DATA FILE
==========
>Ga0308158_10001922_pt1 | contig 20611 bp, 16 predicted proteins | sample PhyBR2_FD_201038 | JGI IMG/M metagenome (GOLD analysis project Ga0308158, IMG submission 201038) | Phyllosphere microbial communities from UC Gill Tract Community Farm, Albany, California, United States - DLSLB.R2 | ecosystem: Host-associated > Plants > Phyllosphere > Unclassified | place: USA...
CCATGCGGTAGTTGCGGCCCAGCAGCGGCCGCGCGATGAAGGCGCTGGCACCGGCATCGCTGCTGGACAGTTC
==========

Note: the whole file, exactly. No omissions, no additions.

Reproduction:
>Ga0308158_10001922_pt1 | contig 20611 bp, 16 predicted proteins | sample PhyBR2_FD_201038 | JGI IMG/M metagenome (GOLD analysis project Ga0308158, IMG submission 201038) | Phyllosphere microbial communities from UC Gill Tract Community Farm, Albany, California, United States - DLSLB.R2 | ecosystem: Host-associated > Plants > Phyllosphere > Unclassified | place: USA...
CCATGCGGTAGTTGCGGCCCAGCAGCGGCCGCGCGATGAAGGCGCTGGCACCGGCATCGCTGCTGGACAGTTC